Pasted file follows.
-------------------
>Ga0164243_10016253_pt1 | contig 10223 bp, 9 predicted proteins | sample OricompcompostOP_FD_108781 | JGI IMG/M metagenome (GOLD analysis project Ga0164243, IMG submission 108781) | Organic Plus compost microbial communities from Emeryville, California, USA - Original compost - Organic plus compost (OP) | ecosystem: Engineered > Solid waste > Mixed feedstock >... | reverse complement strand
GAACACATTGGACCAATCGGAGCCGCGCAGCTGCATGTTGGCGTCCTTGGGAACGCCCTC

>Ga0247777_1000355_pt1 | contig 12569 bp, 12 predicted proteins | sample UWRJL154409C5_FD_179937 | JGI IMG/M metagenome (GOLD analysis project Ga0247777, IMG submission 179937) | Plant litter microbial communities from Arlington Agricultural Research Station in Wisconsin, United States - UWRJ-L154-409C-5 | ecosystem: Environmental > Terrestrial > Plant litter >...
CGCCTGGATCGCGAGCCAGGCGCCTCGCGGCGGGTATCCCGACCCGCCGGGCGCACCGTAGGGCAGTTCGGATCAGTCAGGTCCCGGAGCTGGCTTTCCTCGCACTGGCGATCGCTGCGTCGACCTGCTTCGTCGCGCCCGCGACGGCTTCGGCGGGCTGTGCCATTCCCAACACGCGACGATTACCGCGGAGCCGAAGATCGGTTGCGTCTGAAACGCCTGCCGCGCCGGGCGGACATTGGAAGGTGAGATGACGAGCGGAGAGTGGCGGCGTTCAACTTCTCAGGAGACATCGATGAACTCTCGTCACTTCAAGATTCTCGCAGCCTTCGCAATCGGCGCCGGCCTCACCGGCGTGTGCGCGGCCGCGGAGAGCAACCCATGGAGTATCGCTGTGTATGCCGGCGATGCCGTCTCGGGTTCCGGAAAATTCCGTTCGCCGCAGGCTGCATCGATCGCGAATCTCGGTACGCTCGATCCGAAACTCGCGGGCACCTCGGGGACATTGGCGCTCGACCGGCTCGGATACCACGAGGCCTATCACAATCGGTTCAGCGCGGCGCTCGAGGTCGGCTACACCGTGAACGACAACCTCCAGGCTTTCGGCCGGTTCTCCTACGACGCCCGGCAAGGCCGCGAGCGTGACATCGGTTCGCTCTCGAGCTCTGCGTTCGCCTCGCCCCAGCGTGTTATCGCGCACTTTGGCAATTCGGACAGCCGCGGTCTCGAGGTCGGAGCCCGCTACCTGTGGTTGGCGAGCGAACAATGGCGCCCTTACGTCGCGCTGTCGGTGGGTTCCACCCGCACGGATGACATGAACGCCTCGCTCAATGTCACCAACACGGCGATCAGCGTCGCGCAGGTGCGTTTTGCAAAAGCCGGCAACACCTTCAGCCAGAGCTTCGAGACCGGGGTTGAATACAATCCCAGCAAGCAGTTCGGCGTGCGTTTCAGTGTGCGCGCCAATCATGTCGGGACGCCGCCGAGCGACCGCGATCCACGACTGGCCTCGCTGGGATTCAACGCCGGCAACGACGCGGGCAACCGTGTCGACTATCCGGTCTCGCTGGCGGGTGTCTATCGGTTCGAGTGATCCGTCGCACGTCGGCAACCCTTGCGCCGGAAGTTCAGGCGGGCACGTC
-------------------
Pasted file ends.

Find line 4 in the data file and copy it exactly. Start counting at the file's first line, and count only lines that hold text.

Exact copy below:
CGCCTGGATCGCGAGCCAGGCGCCTCGCGGCGGGTATCCCGACCCGCCGGGCGCACCGTAGGGCAGTTCGGATCAGTCAGGTCCCGGAGCTGGCTTTCCTCGCACTGGCGATCGCTGCGTCGACCTGCTTCGTCGCGCCCGCGACGGCTTCGGCGGGCTGTGCCATTCCCAACACGCGACGATTACCGCGGAGCCGAAGATCGGTTGCGTCTGAAACGCCTGCCGCGCCGGGCGGACATTGGAAGGTGAGATGACGAGCGGAGAGTGGCGGCGTTCAACTTCTCAGGAGACATCGATGAACTCTCGTCACTTCAAGATTCTCGCAGCCTTCGCAATCGGCGCCGGCCTCACCGGCGTGTGCGCGGCCGCGGAGAGCAACCCATGGAGTATCGCTGTGTATGCCGGCGATGCCGTCTCGGGTTCCGGAAAATTCCGTTCGCCGCAGGCTGCATCGATCGCGAATCTCGGTACGCTCGATCCGAAACTCGCGGGCACCTCGGGGACATTGGCGCTCGACCGGCTCGGATACCACGAGGCCTATCACAATCGGTTCAGCGCGGCGCTCGAGGTCGGCTACACCGTGAACGACAACCTCCAGGCTTTCGGCCGGTTCTCCTACGACGCCCGGCAAGGCCGCGAGCGTGACATCGGTTCGCTCTCGAGCTCTGCGTTCGCCTCGCCCCAGCGTGTTATCGCGCACTTTGGCAATTCGGACAGCCGCGGTCTCGAGGTCGGAGCCCGCTACCTGTGGTTGGCGAGCGAACAATGGCGCCCTTACGTCGCGCTGTCGGTGGGTTCCACCCGCACGGATGACATGAACGCCTCGCTCAATGTCACCAACACGGCGATCAGCGTCGCGCAGGTGCGTTTTGCAAAAGCCGGCAACACCTTCAGCCAGAGCTTCGAGACCGGGGTTGAATACAATCCCAGCAAGCAGTTCGGCGTGCGTTTCAGTGTGCGCGCCAATCATGTCGGGACGCCGCCGAGCGACCGCGATCCACGACTGGCCTCGCTGGGATTCAACGCCGGCAACGACGCGGGCAACCGTGTCGACTATCCGGTCTCGCTGGCGGGTGTCTATCGGTTCGAGTGATCCGTCGCACGTCGGCAACCCTTGCGCCGGAAGTTCAGGCGGGCACGTC